Despite now being the official opposition, with only eight seats, the Labor party headed by Shelly Yachimovich is toothless. Additionally, the Labour party, which has become increasingly centrist and even right-wing (even by skewed Israeli standards of right and left), was predicted to benefit most from a weakened Kadima, and to win twenty seats in early elections.
The party hardest hit is the newly formed secularist party, Yesh Atid, headed by Yair Lapid. Polls predicted that an early election would have seen Yesh Atid take around a dozen seats (mostly from Kadima). Now it is unlikely that the party will survive till the next election.
Four areas of agreement
Four main areas of agreement were put forward as the basis of the partnership between Netanyahu and Mofaz:
1. the development of a replacement for the Tal Law: The new law would see a bolstered economy with Haredi Jews now being forced to either serve in the military or in civilian units. This would also see less money spent on social benefits to supplement the religious studies of the Haredim. Controversially, this law will also see Palestinian citizens of Israel forced to serve in civilian forces. This supposed attempt at social cohesion in effect attempts to obscure the innumerable laws that discriminate against the Palestinian population in Israel – the real issue behind social discord;
2. the passing of a new budget;
3. reforming the system of governance; and
4. reigniting the 'peace process' and dealing with Israel's 'external threats' (i.e., Iran).
Negotiations and the 'peace process'
Even though the peace process has been relegated to fourth in the list of priorities and has been exposed as a means for Israel to further pilfer Palestinian land, expand on its settlements, entrench the occupation and ensure that, in effect, through security coordination the Palestinian Authority carries out the occupation for it, Mofaz is seen by the Palestinian Authority as a potential negotiating partner. With his own floundering political career, Mahmoud Abbas was quick to welcome Mofaz's appointment and called for substantive talks. This also despite Mofaz envisioning the creation of a Palestinian state on only sixty percent of the West Bank. However, as a supporter of a two-state solution, it is most likely that Netanyahu saw in Mofaz the opportunity to restart the negotiations, or at least create such an illusion in the eyes of the Palestinian Authority. The PA's recent reconciliation accord with Hamas has both angered and concerned Israel, and it no doubt wants to steer the PA away from any cooperation with Hamas. A reigniting of the peace process would also deflect international pressure on Israel. Amongst many Israelis the sentiment is that only a right-wing government can negotiate a settlement, and as the chief of staff that quashed the Second Intifada, Mofaz is viewed as a potential candidate for the job.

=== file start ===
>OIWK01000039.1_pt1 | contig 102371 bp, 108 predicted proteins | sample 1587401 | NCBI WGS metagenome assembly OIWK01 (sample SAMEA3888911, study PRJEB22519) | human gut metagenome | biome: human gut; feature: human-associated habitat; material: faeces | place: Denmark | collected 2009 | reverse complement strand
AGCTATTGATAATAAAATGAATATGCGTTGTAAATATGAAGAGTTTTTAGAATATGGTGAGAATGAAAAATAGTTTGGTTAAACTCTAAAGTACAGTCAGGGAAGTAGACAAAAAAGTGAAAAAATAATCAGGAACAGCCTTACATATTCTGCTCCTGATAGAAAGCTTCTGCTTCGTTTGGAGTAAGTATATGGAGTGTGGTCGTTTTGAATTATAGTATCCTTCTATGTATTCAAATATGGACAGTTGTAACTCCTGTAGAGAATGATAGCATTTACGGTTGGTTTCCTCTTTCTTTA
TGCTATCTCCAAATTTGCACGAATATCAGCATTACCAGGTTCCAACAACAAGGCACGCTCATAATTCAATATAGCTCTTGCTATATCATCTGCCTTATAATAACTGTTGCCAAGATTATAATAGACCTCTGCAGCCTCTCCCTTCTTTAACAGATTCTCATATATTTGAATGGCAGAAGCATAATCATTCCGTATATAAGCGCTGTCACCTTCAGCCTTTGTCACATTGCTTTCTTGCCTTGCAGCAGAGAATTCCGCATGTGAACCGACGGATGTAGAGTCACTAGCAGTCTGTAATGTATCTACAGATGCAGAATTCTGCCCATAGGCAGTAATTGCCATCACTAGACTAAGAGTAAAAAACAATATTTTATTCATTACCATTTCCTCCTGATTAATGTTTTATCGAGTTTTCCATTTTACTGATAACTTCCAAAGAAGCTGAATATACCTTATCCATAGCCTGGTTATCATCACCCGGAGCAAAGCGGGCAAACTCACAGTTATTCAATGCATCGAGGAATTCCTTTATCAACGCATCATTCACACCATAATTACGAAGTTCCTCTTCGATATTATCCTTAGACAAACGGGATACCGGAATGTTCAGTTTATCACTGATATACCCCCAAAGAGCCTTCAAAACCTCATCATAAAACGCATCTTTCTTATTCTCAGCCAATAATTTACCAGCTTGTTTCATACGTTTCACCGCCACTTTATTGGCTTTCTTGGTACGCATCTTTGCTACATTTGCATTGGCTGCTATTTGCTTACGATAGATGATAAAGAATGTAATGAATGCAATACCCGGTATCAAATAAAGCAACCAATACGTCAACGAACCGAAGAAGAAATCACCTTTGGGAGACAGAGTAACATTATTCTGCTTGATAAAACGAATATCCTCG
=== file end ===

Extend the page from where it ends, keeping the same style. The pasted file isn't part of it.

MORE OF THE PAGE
Although there has been speculation that Netanyahu brought another military man (alongside Barak) on board in preparation for a strike on Iran, it is most likely that Mofaz is seen by Netanyahu as a means to defuse, on a domestic front, the criticism on him and Barak for pushing hard for a strike – particularly the criticism by Diskin, Gantz and Dagan that sapped away at Netanyahu's credibility on the issue. With Mofaz, who himself has been vocally critical on a strike against Iran, now Netanyahu's man leading on this front, it creates a means for Netanyahu to disentangle himself from the embarrassment of a change in position. It is likely that the war blustering will continue but slowly die down.